I know this has been discussed on this board before but I just want to share something that I think only pediatric nurses can understand.
One of my patients died today. She was a 12 year old who was diagnosed with cancer last spring- cancer which was metastatic at diagnosis, refractory and progressive despite multiple treatment protocols. I first met her last August after she was first discharged from the hospital after a prolonged stay. She was happy, talkative and ambulatory. She was then off my service for about 4 months and re-referred when she began a Phase I clinical trial and needed labs checked at home. She only needed labs at home a couple times because she had a scan that showed rapidly progressing cancer and was kicked off the clinical trial. The last I heard about her before today, the doctors were debating whether to offer the family another Phase I trial or to pursue comfort measures only.
This afternoon the Case Manager called to tell me that she'd died in the hospital and that the family had agreed to the DNR just in time. I know that the normal reaction would be to feel upset or sad when a child dies but I feel neither. I saw this child deteriorate before my very eyes and knew that she no longer had any quality of life. I feel sad for her family but I also feel happy for her- that she is now free of this disease which robbed her of so much and relief that her family came to a place where they could let go instead of subjecting her to more clinical trials that were unlikely to change her outcome.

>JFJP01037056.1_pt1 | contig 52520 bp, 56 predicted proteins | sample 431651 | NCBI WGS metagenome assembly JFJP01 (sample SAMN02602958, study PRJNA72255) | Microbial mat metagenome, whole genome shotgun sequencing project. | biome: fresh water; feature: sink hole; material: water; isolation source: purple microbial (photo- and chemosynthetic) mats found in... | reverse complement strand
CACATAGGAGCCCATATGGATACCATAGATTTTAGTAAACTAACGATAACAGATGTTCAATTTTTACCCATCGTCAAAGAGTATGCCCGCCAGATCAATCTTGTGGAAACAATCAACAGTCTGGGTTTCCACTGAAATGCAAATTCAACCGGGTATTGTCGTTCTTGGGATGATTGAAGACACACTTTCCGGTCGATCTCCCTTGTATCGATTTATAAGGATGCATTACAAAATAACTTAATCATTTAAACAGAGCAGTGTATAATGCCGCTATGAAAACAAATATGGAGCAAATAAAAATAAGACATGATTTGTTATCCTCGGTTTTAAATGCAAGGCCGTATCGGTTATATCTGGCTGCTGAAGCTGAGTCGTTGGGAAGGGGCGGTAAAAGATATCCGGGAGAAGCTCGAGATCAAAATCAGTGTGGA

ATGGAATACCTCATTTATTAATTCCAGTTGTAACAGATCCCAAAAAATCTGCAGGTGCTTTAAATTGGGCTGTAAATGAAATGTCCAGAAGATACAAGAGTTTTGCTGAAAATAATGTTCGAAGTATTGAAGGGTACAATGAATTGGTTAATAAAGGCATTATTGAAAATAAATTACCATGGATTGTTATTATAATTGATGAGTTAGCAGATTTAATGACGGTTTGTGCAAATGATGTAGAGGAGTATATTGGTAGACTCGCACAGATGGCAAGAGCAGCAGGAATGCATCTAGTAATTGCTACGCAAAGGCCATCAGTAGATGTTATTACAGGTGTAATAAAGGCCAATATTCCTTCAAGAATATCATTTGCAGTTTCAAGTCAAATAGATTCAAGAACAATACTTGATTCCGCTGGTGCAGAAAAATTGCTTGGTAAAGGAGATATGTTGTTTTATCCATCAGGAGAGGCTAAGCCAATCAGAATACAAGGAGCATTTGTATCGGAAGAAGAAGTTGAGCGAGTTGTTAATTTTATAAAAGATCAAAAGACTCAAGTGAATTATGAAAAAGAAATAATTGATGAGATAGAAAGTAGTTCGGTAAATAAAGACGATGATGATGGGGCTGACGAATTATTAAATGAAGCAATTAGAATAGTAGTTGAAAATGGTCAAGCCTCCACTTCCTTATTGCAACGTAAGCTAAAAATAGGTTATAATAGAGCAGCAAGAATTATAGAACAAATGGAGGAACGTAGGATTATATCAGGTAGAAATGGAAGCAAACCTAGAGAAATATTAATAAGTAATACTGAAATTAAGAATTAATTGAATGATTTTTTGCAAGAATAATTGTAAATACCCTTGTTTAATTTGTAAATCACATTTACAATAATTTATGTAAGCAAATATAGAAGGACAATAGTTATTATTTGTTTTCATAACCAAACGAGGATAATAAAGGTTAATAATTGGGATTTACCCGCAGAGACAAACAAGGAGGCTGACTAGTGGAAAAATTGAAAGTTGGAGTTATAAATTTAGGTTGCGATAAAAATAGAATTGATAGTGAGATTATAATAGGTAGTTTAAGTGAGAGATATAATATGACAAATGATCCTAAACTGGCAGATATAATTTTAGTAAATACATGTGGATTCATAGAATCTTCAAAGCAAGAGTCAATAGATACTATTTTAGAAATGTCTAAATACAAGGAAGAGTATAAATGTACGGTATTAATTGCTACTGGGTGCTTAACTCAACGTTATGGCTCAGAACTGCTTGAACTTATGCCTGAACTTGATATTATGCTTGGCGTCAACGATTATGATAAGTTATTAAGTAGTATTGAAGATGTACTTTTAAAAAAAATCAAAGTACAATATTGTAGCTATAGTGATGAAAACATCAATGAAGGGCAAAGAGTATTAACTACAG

Feb 25, '13
by NotReady4PrimeTime, RN Senior Moderator
I've always had the deepest respect and admiration for those parents who choose to stop before the Big Event renders the choice basically moot. To me that's the most compassionate and selfless gift parents can give to their children. 20-some years ago (a few years before I became a nurse) when my son was in the ICU in MODS I made the toughest choice I'll ever have to make, and that was to decide when enough would be enough for him. His acute renal failure was his most critical issue and dialysis wasn't an option for him. The hospital where he was admitted didn't have the capacity for dialysis on children and he was too sick to transfer to a hospital that did. So we discussed it and decided that if his BUN or his creatinine went above certain limits, we would stop. Stop his fluids, stop his pressors, stop his antibiotics, extubate and let nature take its course. His labs peaked just barely below our threshold and on April Fool's Day he started peeing. He survived and is in good health today, but it could so easily have gone the other way. And I would still do everything exactly the same.
Last edit by NotReady4PrimeTime on Aug 25, '16
: Reason: formatting